"In launching this campaign, our hands are strengthened by UNESCO and ECOWAS. Article 4 of the UNESCO 1970 Convention, to which most nations subscribe, identifies the categories of cultural property that form part of the cultural heritage of each member state, thereby belonging to that State. By the provisions of this Article, they include cultural property created by the individual or collective genius of nationals of the State concerned, and cultural property which has been the subject of a freely agreed exchange or received as a gift or purchased legally with the consent of the competent authorities of the country of origin of such property. Let's relate these provisions to an Ife bronze head or a Benin Bronze head, both made several centuries ago. One cannot fathom how an individual or collective genius of people who had not visited that part of the world created such object, or how they are “subject of a freely agreed exchange, or received as a gift or purchased legally with the consent of the competent authorities.
"Also, the Heads of State and Government of the ECOWAS Region met in December 2018 in Abuja and adopted a Political Declaration on the return of cultural property to their countries of origin. We are bound by this Declaration, which has further brought discussions towards a Plan of Action.
"We want to commend the work of the discussion group that is now known as the 'Benin Dialogue Group', which is working to resolve this issue. We are not averse to agreements such as the one being fashioned out by the group. But whatever decision is taken by the group must be based on the inviolable, logical and natural conclusion that the looted/smuggled artifacts belong to Nigeria. Again, they can be enjoyed by art lovers all over the world, but on our terms, which must also benefit us. We also note some positive steps that have been taken by some countries, including the Netherlands and Germany, on this issue, but those are yet small steps.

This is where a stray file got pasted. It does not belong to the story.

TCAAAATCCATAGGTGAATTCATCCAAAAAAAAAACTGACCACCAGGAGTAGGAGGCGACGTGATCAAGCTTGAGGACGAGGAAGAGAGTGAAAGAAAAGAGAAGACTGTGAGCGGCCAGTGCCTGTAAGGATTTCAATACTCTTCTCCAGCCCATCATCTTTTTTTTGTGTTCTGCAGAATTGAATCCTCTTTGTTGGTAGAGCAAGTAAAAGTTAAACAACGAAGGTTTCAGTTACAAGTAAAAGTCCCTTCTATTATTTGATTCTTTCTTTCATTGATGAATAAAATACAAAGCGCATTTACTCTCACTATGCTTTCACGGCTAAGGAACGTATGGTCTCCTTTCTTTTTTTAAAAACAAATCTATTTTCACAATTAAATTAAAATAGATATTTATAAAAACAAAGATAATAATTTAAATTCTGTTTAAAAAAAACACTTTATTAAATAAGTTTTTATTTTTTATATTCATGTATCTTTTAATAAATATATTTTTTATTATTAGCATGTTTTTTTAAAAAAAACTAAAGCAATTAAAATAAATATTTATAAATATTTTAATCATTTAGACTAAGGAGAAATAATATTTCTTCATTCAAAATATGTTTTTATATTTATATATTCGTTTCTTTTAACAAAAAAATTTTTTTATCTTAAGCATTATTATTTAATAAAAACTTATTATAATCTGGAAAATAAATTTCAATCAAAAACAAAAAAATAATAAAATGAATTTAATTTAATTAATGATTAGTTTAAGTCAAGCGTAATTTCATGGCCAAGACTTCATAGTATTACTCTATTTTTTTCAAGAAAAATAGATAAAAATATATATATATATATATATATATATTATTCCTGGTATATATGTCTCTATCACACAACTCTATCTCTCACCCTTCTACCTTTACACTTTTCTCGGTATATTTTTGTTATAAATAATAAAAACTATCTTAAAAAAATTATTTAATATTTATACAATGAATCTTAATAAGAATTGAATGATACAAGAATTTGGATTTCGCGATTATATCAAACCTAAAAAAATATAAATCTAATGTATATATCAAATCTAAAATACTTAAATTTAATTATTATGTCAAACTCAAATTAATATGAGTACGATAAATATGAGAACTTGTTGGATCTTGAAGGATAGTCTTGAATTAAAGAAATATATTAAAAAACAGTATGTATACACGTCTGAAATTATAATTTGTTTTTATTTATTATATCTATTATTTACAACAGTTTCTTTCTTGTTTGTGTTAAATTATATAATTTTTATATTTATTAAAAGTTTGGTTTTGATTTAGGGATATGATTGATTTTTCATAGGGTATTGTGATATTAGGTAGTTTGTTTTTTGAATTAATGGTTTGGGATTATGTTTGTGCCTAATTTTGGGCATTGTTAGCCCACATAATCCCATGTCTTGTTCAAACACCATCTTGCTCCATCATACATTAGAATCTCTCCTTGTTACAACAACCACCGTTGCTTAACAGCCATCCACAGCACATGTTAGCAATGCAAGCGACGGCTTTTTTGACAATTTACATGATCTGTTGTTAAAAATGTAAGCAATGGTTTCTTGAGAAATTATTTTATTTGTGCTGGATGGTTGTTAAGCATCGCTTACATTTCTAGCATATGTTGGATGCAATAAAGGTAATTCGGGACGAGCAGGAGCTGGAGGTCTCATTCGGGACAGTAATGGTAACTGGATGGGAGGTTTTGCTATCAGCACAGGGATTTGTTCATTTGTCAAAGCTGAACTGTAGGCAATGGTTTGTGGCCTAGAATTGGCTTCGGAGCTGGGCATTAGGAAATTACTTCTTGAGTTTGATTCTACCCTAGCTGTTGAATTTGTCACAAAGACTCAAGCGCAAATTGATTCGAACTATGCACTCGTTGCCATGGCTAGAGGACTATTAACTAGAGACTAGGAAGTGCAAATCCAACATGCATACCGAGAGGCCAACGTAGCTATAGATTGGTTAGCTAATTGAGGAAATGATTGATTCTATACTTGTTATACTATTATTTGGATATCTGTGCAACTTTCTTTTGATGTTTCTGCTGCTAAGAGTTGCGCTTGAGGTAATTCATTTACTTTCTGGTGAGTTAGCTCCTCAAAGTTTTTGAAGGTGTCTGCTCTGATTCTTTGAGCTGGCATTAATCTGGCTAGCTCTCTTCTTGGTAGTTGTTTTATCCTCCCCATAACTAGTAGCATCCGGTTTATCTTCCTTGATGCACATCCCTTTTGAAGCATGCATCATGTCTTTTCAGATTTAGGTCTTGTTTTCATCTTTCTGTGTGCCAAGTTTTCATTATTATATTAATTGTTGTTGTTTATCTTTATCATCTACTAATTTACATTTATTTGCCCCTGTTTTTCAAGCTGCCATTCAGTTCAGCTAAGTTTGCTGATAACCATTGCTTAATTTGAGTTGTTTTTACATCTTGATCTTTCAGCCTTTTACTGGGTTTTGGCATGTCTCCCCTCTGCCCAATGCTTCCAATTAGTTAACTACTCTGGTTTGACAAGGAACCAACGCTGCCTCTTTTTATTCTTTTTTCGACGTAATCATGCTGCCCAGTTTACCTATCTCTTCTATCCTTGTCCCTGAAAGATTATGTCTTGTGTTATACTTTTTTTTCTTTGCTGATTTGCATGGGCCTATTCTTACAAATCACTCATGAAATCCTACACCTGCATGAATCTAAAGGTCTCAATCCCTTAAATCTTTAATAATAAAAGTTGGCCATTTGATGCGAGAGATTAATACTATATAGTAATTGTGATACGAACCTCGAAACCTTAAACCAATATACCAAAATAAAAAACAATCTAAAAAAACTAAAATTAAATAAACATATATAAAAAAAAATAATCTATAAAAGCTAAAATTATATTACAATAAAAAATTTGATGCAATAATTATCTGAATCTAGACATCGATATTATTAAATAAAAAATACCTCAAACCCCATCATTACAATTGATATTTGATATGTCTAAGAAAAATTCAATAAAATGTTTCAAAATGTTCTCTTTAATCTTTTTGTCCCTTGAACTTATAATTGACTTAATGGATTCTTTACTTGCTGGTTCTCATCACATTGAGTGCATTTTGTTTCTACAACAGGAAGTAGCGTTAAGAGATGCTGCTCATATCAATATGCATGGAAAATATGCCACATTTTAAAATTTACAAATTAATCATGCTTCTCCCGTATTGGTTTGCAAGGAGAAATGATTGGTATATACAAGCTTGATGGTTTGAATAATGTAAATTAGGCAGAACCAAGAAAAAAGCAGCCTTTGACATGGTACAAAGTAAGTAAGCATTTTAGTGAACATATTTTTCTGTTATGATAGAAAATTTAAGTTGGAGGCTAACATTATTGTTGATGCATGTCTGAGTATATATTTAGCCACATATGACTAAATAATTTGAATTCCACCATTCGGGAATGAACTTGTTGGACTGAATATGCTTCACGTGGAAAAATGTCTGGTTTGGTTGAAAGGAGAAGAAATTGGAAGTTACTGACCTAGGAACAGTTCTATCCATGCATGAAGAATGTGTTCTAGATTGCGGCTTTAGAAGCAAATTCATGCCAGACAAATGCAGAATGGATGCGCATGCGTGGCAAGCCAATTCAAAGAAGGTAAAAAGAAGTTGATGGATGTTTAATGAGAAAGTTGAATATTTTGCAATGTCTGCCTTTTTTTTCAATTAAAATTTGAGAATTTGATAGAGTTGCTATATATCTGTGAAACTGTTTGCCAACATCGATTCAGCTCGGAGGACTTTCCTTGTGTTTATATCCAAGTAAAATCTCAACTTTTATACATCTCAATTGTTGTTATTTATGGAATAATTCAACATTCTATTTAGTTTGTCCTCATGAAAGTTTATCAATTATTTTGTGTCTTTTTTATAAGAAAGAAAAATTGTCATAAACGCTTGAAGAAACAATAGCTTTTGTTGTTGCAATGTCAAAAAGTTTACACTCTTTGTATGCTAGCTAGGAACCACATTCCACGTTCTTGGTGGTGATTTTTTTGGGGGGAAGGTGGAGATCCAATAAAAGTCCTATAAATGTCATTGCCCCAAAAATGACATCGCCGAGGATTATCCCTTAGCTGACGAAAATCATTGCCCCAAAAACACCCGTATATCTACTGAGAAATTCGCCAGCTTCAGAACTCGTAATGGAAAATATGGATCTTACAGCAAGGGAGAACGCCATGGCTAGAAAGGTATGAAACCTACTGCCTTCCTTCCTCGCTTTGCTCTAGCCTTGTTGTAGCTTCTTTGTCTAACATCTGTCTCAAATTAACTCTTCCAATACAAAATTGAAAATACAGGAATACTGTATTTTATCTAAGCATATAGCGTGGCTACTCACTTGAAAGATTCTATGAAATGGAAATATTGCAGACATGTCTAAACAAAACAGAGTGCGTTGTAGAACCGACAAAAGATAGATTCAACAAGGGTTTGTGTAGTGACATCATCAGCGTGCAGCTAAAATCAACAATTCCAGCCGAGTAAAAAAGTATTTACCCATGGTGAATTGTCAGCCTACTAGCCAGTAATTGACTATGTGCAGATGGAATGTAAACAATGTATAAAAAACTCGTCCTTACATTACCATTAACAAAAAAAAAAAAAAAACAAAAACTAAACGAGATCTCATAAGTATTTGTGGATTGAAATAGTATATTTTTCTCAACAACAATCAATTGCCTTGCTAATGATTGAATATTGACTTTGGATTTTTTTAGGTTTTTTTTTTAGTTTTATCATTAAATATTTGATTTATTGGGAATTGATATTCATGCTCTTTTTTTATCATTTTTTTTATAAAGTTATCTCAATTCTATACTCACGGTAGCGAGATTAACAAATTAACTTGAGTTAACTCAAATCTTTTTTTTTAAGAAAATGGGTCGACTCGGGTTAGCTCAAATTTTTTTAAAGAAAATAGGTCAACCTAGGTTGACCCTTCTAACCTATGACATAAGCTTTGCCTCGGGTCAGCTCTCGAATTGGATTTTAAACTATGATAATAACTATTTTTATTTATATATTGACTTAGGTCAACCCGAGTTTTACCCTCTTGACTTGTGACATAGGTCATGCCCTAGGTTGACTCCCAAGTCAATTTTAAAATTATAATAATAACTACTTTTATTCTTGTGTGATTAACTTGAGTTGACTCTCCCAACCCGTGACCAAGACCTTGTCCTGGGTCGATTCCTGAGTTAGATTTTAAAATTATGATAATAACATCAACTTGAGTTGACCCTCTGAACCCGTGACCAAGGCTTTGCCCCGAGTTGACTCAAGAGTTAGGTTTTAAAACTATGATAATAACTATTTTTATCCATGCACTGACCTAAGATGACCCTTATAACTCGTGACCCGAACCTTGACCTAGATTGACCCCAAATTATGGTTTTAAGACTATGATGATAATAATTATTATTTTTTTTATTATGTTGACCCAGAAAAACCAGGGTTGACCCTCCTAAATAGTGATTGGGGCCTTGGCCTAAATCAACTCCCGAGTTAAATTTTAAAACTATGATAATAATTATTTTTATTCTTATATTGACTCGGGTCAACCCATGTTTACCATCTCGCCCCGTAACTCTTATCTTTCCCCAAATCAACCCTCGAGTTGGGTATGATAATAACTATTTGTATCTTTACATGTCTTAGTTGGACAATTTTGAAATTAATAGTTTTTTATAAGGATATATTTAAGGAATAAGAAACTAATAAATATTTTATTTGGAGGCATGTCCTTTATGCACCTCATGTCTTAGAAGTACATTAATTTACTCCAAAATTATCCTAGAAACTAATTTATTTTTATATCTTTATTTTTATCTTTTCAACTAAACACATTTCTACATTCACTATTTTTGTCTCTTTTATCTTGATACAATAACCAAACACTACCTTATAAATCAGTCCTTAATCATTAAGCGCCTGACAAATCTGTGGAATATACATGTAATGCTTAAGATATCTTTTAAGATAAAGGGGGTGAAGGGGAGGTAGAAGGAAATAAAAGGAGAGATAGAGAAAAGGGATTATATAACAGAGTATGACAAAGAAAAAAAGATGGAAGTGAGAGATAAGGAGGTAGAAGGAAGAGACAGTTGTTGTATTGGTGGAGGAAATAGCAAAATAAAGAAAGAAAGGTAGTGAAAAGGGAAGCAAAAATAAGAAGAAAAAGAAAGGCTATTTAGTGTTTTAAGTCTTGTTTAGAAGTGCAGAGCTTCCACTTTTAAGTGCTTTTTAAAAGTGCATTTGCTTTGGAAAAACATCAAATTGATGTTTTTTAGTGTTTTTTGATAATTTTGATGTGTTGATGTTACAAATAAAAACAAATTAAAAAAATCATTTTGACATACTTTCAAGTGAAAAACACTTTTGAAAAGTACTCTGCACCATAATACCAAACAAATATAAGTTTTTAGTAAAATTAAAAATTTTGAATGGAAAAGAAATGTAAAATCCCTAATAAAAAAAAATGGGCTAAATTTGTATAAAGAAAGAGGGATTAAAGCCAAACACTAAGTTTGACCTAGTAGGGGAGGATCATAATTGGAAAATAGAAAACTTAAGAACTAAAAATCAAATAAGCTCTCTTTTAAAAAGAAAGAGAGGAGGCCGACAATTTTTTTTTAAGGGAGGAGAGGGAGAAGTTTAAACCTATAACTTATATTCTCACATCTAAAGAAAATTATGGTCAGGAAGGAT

"Let me say that we desire that our heritage resources circulate around the world, especially because we are aware that art lovers all over the world truly love them. We also know that all the major museums around the world desire to have them on loan.
For these reasons, we do not mind to conduct joint exhibitions and have the objects loaned out too. But doing these is predicated on the condition that the nations and museums holding them understand and absolutely agree that ownership of these cultural objects reside in the Nigerian State now and forever. Under no legal interpretation or rule shall we ever be divested of the ownership of these objects, for they are intrinsically ours. They represent important pages in our history. In other words, whether these heritage resources are presently domiciled in Nigeria or are in any other part of the world, whether they are in public or private museums, in collections or in private households, they were wrought by the genius of our forebears. They shall never belong to any other person or nation but to us.
"We call on every museum and person holding on to our heritage resources anywhere in the world to initiate dialogue with us on the basis of the conditions we have enumerated today. We urge them to identify what is in their collections, transparently make them public, approach us for discussion on terms of return and restitution, as well as circulation and loans. They must acknowledge that ownership resides in us. They must be ready to sign agreements and Memoranda of Understanding in this regard, and they must be ready to release some of these antiquities for immediate return to Nigeria.
"We will not be deterred by the well-worn argument that there was no customary international law that forbade the looting of
antiquities in war time in the 19th century, when most of these antiquities were looted. We will not agree that our claims are statute barred. We will also not be swayed by the insulting argument that Nigeria, and Africa in general, does not have places to keep the antiquities. After all we kept them somewhere before they were looted. If those who make that argument so desire, they can join us to build more museums that will house such returned antiquities.
"While we are keeping our strategy for the return and restitution of our artifacts close to our chest, let me announce here that, beginning from next year, we will be organizing an annual National Conference on Restitution of Cultural Property. This is in line with the recommendation in the Declaration by ECOWAS Heads of State and Governments last year in Abuja.
The essence of the conference is to keep the issue of return and restitution on the front burner of national discourse.
"Finally, gentlemen, we appeal to you to be part of this campaign, using your various platforms to publicize the campaign and to keep it in the front burner of national discourse. We also appeal to Nigerians at home and in the diaspora to lend their support to the campaign. From time to time, we will be briefing Nigerians, through you, of the progress being made in bringing our looted and smuggled artifacts back here in Nigeria, where they belong."